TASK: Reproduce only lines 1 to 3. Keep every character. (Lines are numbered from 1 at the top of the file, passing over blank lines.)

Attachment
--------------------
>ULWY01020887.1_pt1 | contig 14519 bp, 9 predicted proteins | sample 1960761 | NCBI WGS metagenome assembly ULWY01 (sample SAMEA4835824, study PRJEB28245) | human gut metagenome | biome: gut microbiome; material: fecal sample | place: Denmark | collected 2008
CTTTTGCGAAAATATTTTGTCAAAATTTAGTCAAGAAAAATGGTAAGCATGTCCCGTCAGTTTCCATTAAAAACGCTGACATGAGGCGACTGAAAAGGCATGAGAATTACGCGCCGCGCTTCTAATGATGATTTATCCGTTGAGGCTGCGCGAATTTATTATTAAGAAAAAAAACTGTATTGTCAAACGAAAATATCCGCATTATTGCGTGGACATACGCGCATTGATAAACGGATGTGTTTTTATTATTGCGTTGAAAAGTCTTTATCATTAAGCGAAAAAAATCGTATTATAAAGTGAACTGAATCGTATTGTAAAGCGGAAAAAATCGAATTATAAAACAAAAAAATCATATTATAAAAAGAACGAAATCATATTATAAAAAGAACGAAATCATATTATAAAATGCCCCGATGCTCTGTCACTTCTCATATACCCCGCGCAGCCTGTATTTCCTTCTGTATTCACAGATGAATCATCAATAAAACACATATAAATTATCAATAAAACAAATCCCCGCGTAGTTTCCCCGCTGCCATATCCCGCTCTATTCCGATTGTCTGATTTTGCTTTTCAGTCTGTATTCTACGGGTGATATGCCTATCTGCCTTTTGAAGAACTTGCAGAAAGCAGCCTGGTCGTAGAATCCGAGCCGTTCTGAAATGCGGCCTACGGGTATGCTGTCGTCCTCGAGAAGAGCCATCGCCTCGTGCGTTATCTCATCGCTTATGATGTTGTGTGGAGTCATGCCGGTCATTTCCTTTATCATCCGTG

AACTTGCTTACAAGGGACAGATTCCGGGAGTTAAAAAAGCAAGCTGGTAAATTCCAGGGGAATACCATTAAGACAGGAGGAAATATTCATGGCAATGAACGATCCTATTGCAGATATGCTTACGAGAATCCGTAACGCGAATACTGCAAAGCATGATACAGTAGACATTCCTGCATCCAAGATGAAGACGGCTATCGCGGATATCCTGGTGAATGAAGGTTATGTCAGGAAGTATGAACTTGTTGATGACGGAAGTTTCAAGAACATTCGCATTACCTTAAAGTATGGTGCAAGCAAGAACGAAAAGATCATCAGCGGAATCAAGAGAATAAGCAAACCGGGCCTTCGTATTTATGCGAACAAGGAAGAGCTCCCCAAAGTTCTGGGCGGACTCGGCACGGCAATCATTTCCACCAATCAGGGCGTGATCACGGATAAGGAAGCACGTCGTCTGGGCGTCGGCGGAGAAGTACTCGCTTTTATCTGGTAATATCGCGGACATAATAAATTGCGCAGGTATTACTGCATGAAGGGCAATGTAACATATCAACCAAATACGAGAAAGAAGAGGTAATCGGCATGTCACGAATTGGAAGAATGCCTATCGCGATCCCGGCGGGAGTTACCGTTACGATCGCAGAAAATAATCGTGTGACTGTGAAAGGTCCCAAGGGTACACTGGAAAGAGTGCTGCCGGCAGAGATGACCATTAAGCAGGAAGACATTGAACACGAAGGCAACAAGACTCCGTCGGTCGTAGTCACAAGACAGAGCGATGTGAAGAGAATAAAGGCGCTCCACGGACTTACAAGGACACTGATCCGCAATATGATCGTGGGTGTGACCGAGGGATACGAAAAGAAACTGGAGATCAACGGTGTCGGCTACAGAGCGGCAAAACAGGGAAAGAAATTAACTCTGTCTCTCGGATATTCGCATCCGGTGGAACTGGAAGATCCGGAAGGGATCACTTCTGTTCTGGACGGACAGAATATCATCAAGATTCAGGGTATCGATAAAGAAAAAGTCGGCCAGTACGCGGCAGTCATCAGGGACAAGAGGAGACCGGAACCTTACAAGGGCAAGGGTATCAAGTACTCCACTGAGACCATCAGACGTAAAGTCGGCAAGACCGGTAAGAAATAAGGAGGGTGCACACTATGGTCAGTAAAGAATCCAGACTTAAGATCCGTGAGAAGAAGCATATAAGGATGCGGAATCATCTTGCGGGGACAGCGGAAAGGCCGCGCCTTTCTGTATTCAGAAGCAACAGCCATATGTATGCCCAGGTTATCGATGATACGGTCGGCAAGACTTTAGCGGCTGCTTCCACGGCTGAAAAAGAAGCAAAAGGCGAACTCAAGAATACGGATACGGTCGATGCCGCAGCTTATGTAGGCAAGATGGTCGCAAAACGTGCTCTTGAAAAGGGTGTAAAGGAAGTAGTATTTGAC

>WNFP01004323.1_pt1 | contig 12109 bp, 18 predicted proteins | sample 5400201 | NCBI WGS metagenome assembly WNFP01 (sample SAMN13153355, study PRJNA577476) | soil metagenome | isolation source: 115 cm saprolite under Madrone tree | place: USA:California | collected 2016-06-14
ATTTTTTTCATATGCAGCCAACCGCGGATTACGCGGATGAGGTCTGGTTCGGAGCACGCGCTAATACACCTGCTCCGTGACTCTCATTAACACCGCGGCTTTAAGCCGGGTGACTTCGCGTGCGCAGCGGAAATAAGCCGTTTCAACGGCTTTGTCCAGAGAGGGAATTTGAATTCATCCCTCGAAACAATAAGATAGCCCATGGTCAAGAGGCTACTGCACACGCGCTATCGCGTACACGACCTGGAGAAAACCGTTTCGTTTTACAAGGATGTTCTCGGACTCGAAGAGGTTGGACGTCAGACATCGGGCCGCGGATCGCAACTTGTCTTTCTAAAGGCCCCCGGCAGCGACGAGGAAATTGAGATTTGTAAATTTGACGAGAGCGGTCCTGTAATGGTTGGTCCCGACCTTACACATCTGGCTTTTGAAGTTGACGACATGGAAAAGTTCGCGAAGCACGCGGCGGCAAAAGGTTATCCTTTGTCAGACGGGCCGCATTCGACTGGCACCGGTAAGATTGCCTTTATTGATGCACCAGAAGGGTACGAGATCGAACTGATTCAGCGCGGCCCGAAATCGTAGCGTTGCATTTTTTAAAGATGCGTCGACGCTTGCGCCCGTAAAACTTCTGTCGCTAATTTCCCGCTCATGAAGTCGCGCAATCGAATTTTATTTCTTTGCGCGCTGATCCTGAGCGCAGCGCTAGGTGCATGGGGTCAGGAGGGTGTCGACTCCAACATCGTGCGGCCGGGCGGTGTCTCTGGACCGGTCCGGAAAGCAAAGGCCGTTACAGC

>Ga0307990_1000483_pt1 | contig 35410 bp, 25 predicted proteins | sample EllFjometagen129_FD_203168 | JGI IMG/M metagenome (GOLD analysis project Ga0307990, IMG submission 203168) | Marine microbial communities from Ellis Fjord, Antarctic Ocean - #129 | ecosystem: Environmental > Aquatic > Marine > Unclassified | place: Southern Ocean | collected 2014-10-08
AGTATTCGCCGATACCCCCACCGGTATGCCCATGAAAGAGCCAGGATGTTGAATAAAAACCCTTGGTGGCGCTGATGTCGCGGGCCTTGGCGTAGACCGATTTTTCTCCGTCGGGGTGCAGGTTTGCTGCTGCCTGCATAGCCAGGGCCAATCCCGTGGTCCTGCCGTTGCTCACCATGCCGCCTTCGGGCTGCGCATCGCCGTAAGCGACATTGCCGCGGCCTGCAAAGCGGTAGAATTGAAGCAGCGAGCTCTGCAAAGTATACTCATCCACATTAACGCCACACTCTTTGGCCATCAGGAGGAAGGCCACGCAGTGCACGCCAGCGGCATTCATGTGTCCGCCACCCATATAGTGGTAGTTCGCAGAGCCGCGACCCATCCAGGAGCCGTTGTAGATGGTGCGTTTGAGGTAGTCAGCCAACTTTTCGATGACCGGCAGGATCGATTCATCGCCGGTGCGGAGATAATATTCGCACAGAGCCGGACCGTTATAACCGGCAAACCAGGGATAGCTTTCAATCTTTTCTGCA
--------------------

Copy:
>ULWY01020887.1_pt1 | contig 14519 bp, 9 predicted proteins | sample 1960761 | NCBI WGS metagenome assembly ULWY01 (sample SAMEA4835824, study PRJEB28245) | human gut metagenome | biome: gut microbiome; material: fecal sample | place: Denmark | collected 2008
CTTTTGCGAAAATATTTTGTCAAAATTTAGTCAAGAAAAATGGTAAGCATGTCCCGTCAGTTTCCATTAAAAACGCTGACATGAGGCGACTGAAAAGGCATGAGAATTACGCGCCGCGCTTCTAATGATGATTTATCCGTTGAGGCTGCGCGAATTTATTATTAAGAAAAAAAACTGTATTGTCAAACGAAAATATCCGCATTATTGCGTGGACATACGCGCATTGATAAACGGATGTGTTTTTATTATTGCGTTGAAAAGTCTTTATCATTAAGCGAAAAAAATCGTATTATAAAGTGAACTGAATCGTATTGTAAAGCGGAAAAAATCGAATTATAAAACAAAAAAATCATATTATAAAAAGAACGAAATCATATTATAAAAAGAACGAAATCATATTATAAAATGCCCCGATGCTCTGTCACTTCTCATATACCCCGCGCAGCCTGTATTTCCTTCTGTATTCACAGATGAATCATCAATAAAACACATATAAATTATCAATAAAACAAATCCCCGCGTAGTTTCCCCGCTGCCATATCCCGCTCTATTCCGATTGTCTGATTTTGCTTTTCAGTCTGTATTCTACGGGTGATATGCCTATCTGCCTTTTGAAGAACTTGCAGAAAGCAGCCTGGTCGTAGAATCCGAGCCGTTCTGAAATGCGGCCTACGGGTATGCTGTCGTCCTCGAGAAGAGCCATCGCCTCGTGCGTTATCTCATCGCTTATGATGTTGTGTGGAGTCATGCCGGTCATTTCCTTTATCATCCGTG

AACTTGCTTACAAGGGACAGATTCCGGGAGTTAAAAAAGCAAGCTGGTAAATTCCAGGGGAATACCATTAAGACAGGAGGAAATATTCATGGCAATGAACGATCCTATTGCAGATATGCTTACGAGAATCCGTAACGCGAATACTGCAAAGCATGATACAGTAGACATTCCTGCATCCAAGATGAAGACGGCTATCGCGGATATCCTGGTGAATGAAGGTTATGTCAGGAAGTATGAACTTGTTGATGACGGAAGTTTCAAGAACATTCGCATTACCTTAAAGTATGGTGCAAGCAAGAACGAAAAGATCATCAGCGGAATCAAGAGAATAAGCAAACCGGGCCTTCGTATTTATGCGAACAAGGAAGAGCTCCCCAAAGTTCTGGGCGGACTCGGCACGGCAATCATTTCCACCAATCAGGGCGTGATCACGGATAAGGAAGCACGTCGTCTGGGCGTCGGCGGAGAAGTACTCGCTTTTATCTGGTAATATCGCGGACATAATAAATTGCGCAGGTATTACTGCATGAAGGGCAATGTAACATATCAACCAAATACGAGAAAGAAGAGGTAATCGGCATGTCACGAATTGGAAGAATGCCTATCGCGATCCCGGCGGGAGTTACCGTTACGATCGCAGAAAATAATCGTGTGACTGTGAAAGGTCCCAAGGGTACACTGGAAAGAGTGCTGCCGGCAGAGATGACCATTAAGCAGGAAGACATTGAACACGAAGGCAACAAGACTCCGTCGGTCGTAGTCACAAGACAGAGCGATGTGAAGAGAATAAAGGCGCTCCACGGACTTACAAGGACACTGATCCGCAATATGATCGTGGGTGTGACCGAGGGATACGAAAAGAAACTGGAGATCAACGGTGTCGGCTACAGAGCGGCAAAACAGGGAAAGAAATTAACTCTGTCTCTCGGATATTCGCATCCGGTGGAACTGGAAGATCCGGAAGGGATCACTTCTGTTCTGGACGGACAGAATATCATCAAGATTCAGGGTATCGATAAAGAAAAAGTCGGCCAGTACGCGGCAGTCATCAGGGACAAGAGGAGACCGGAACCTTACAAGGGCAAGGGTATCAAGTACTCCACTGAGACCATCAGACGTAAAGTCGGCAAGACCGGTAAGAAATAAGGAGGGTGCACACTATGGTCAGTAAAGAATCCAGACTTAAGATCCGTGAGAAGAAGCATATAAGGATGCGGAATCATCTTGCGGGGACAGCGGAAAGGCCGCGCCTTTCTGTATTCAGAAGCAACAGCCATATGTATGCCCAGGTTATCGATGATACGGTCGGCAAGACTTTAGCGGCTGCTTCCACGGCTGAAAAAGAAGCAAAAGGCGAACTCAAGAATACGGATACGGTCGATGCCGCAGCTTATGTAGGCAAGATGGTCGCAAAACGTGCTCTTGAAAAGGGTGTAAAGGAAGTAGTATTTGAC